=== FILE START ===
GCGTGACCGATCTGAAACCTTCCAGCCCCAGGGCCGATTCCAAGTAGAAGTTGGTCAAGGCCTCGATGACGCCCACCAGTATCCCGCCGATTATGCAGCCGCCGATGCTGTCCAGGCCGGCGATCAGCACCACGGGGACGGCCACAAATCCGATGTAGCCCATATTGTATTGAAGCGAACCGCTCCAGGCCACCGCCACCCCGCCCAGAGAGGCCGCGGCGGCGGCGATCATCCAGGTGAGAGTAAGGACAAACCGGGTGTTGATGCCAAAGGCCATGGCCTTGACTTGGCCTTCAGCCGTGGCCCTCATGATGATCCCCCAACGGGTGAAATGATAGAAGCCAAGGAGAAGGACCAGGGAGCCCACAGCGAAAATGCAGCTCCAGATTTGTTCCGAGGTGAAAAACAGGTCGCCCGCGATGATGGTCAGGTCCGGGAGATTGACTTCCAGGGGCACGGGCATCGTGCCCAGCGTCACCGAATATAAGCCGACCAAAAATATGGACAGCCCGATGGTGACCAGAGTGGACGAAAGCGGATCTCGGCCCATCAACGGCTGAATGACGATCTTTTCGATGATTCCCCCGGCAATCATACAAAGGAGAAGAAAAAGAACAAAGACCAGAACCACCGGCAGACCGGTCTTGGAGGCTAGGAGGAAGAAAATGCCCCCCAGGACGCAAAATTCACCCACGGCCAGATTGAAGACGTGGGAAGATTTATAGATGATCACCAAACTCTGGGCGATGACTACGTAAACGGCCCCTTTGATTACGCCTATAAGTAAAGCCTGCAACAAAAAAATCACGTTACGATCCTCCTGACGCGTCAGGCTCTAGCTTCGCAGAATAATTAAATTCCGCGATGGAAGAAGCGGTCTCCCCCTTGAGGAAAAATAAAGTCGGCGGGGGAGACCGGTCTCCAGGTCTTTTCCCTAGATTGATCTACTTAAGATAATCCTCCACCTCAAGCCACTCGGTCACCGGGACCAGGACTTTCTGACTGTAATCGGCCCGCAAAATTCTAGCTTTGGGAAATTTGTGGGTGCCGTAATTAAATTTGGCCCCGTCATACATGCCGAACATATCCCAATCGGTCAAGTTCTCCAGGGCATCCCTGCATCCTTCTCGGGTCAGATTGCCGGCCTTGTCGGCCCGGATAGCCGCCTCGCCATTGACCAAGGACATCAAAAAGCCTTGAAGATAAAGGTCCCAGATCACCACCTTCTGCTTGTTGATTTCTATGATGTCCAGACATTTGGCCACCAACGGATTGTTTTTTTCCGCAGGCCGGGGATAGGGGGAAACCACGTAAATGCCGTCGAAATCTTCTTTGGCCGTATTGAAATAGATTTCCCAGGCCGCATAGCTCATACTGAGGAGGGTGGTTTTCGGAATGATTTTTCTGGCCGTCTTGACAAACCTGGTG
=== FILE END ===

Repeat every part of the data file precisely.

GCGTGACCGATCTGAAACCTTCCAGCCCCAGGGCCGATTCCAAGTAGAAGTTGGTCAAGGCCTCGATGACGCCCACCAGTATCCCGCCGATTATGCAGCCGCCGATGCTGTCCAGGCCGGCGATCAGCACCACGGGGACGGCCACAAATCCGATGTAGCCCATATTGTATTGAAGCGAACCGCTCCAGGCCACCGCCACCCCGCCCAGAGAGGCCGCGGCGGCGGCGATCATCCAGGTGAGAGTAAGGACAAACCGGGTGTTGATGCCAAAGGCCATGGCCTTGACTTGGCCTTCAGCCGTGGCCCTCATGATGATCCCCCAACGGGTGAAATGATAGAAGCCAAGGAGAAGGACCAGGGAGCCCACAGCGAAAATGCAGCTCCAGATTTGTTCCGAGGTGAAAAACAGGTCGCCCGCGATGATGGTCAGGTCCGGGAGATTGACTTCCAGGGGCACGGGCATCGTGCCCAGCGTCACCGAATATAAGCCGACCAAAAATATGGACAGCCCGATGGTGACCAGAGTGGACGAAAGCGGATCTCGGCCCATCAACGGCTGAATGACGATCTTTTCGATGATTCCCCCGGCAATCATACAAAGGAGAAGAAAAAGAACAAAGACCAGAACCACCGGCAGACCGGTCTTGGAGGCTAGGAGGAAGAAAATGCCCCCCAGGACGCAAAATTCACCCACGGCCAGATTGAAGACGTGGGAAGATTTATAGATGATCACCAAACTCTGGGCGATGACTACGTAAACGGCCCCTTTGATTACGCCTATAAGTAAAGCCTGCAACAAAAAAATCACGTTACGATCCTCCTGACGCGTCAGGCTCTAGCTTCGCAGAATAATTAAATTCCGCGATGGAAGAAGCGGTCTCCCCCTTGAGGAAAAATAAAGTCGGCGGGGGAGACCGGTCTCCAGGTCTTTTCCCTAGATTGATCTACTTAAGATAATCCTCCACCTCAAGCCACTCGGTCACCGGGACCAGGACTTTCTGACTGTAATCGGCCCGCAAAATTCTAGCTTTGGGAAATTTGTGGGTGCCGTAATTAAATTTGGCCCCGTCATACATGCCGAACATATCCCAATCGGTCAAGTTCTCCAGGGCATCCCTGCATCCTTCTCGGGTCAGATTGCCGGCCTTGTCGGCCCGGATAGCCGCCTCGCCATTGACCAAGGACATCAAAAAGCCTTGAAGATAAAGGTCCCAGATCACCACCTTCTGCTTGTTGATTTCTATGATGTCCAGACATTTGGCCACCAACGGATTGTTTTTTTCCGCAGGCCGGGGATAGGGGGAAACCACGTAAATGCCGTCGAAATCTTCTTTGGCCGTATTGAAATAGATTTCCCAGGCCGCATAGCTCATACTGAGGAGGGTGGTTTTCGGAATGATTTTTCTGGCCGTCTTGACAAACCTGGTG